Haldia (West Bengal), Jan 15 (IANS) An industrialist climbing the dais at an investors' summit to sing a popular Rabindra Sangeet. The perhaps unseen scene was made possible Tuesday courtesy West Bengal Chief Minister Mamata Banerjee.
Impressed by Dhunseri Petrochem and Tea chairman C.K. Dhanuka's ability to play the violin on an earlier occasion, Banerjee cajoled him to sing at the opening of the "Bengal Leads" summit organised in this industrial cum port town of East Midnapore district.
"Mr. Dhanuka please come up and sing us a song. Violin, violin," she kept repeating as the seemingly embarrassed industrialist walked towards the stage.
Banerjee then asked music company Saregama's Sanjiv Goenka (chairman of RP-Sanjiv Goenka Group) to accompany Dhanuka.
Dhanuka began singing the evergreen hindi song "Ae Mere Pyare Watan" and later Rabindranath Tagore's masterpiece "Jodi tor daak sune keu na ase tobe ekla cholo re" (If no one responds to your call, then go your own way alone) as Goenka, Banerjee and others present on the dais hummed along.
At Banerjee's insistence, then everybody stood up to sing the national anthem that brought the programme to a close.
The opposition lost no time in taking pot shots about the music session at the summit, being held with the declared objective of drawing investment.
"She had put up so many of her pictures, posters, made lavish arrangements. But while she kept on calling the investors, nobody turned up. In the end, she had to sing Ekla cholo re", quipped Surjya Kanta Mishra of the Communist Party of India-Marxist in Kolkata.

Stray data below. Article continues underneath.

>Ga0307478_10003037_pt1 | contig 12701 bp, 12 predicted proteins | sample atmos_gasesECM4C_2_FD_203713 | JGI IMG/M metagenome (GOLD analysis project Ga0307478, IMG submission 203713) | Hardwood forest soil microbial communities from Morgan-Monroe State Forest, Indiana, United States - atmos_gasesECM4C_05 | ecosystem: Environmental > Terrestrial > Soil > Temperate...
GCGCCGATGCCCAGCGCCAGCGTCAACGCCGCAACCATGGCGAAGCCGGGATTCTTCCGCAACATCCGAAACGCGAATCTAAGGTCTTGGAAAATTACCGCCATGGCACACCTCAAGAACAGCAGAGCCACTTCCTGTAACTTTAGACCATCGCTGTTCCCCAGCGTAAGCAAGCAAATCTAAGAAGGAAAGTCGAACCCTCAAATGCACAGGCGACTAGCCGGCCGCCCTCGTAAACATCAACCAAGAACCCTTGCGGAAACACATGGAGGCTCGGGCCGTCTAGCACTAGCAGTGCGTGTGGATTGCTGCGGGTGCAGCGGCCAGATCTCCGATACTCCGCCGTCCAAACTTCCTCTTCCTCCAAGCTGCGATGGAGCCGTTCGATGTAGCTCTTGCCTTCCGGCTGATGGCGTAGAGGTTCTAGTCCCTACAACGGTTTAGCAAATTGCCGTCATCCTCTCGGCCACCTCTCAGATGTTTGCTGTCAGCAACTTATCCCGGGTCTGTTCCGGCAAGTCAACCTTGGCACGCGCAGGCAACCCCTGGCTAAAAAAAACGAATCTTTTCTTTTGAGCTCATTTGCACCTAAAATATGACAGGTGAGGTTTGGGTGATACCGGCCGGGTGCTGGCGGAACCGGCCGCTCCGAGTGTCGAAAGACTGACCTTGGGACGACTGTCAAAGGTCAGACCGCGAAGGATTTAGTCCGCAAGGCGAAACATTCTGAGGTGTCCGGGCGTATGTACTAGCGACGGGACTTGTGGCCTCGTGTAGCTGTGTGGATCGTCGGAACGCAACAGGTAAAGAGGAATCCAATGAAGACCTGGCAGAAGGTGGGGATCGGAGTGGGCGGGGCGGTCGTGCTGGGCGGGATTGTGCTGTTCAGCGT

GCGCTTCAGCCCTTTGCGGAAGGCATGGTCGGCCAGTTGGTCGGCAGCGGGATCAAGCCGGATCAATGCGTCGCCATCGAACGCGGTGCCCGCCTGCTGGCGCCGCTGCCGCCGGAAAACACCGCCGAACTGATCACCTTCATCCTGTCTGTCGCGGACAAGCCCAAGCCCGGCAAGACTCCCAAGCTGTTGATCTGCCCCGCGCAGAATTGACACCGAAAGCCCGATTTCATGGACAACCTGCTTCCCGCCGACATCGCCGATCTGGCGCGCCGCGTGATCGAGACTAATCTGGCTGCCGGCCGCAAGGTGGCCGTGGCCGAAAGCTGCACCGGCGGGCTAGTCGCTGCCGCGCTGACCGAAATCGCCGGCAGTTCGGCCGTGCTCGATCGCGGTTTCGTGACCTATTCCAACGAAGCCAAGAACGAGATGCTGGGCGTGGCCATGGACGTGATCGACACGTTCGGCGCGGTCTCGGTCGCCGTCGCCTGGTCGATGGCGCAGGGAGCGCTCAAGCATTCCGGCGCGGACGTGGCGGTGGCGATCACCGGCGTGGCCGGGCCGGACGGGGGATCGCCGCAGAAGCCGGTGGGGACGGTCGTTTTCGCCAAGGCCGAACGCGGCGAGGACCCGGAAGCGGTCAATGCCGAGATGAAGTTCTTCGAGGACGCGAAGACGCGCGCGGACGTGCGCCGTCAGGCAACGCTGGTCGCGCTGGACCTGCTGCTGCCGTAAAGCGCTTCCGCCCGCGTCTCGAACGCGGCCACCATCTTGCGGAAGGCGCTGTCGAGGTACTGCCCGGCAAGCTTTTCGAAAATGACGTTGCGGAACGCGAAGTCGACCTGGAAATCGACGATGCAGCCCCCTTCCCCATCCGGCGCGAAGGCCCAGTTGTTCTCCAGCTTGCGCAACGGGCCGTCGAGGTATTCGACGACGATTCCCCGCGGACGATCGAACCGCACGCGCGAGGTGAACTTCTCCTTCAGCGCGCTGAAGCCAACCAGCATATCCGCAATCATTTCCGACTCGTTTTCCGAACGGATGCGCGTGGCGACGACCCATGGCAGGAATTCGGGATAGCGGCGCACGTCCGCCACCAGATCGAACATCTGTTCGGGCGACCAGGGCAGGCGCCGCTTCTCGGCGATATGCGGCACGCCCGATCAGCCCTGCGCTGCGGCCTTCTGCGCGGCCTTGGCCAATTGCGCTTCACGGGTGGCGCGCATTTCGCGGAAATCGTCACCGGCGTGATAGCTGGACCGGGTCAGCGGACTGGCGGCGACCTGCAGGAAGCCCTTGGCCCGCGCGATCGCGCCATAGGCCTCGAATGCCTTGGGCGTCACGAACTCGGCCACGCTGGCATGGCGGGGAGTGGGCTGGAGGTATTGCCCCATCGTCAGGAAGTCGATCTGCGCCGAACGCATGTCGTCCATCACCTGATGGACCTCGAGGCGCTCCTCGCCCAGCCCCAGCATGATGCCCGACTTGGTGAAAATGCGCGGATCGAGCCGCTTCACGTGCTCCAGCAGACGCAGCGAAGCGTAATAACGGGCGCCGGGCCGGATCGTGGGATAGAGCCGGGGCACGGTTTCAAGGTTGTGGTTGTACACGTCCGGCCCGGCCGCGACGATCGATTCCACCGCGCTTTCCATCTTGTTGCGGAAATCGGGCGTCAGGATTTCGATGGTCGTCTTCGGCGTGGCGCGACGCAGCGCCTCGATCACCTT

Banerjee, who took the centrestage at the function, in her inimitable style called the bureaucrats by their first names and made them stand one by one in her bid to introduce them to the gathering.
She also had an interactive session with the investors and went on calling a few of them by the names of the companies they represent.
"NTPC, NTPC is there any one from NTPC," she enquired a few times. There was no reply. None from the central PSU was present. Unperturbed she went to claim that the power corporation was setting up several projects in the state. "Alipurduar, file is clear.. Also at Katwa, and Raghunathpur they will set up plants.
Before that she had called out "SAIL" (Steel Authority of India Limited) a few times looking for its chairman, who had stayed away. A woman representing the company rose from her seat, and Banerjee made her to parrot her claims that the PSU was setting up a Rs.20,000 crore project.
The chief minister also made a faux-pas in identifying a senior business manager.
"Deveswarji is here, give him a mike," Banerjee said pointing towards ITC executive director Kurush Grant mistaking him for company chairman Y.C. Deveswar.
Looking a bit embarrassed, Grant stood up. "Mr Deveswar is in Delhi. I am Kurush Grant representing the ITC."
Some of the investors listed the problems they were facing. Banerjee asked one of them "This is your company, run it well", while another was told "This is a problem which the centre can solve. I shall take it up with the prime minister".
She directed some of them to the bureaucrats concerned, calling the officials either by their first names or names of the departments. "MSME, MSME,", she called out to locate the medium, small and micro enterprises secretary.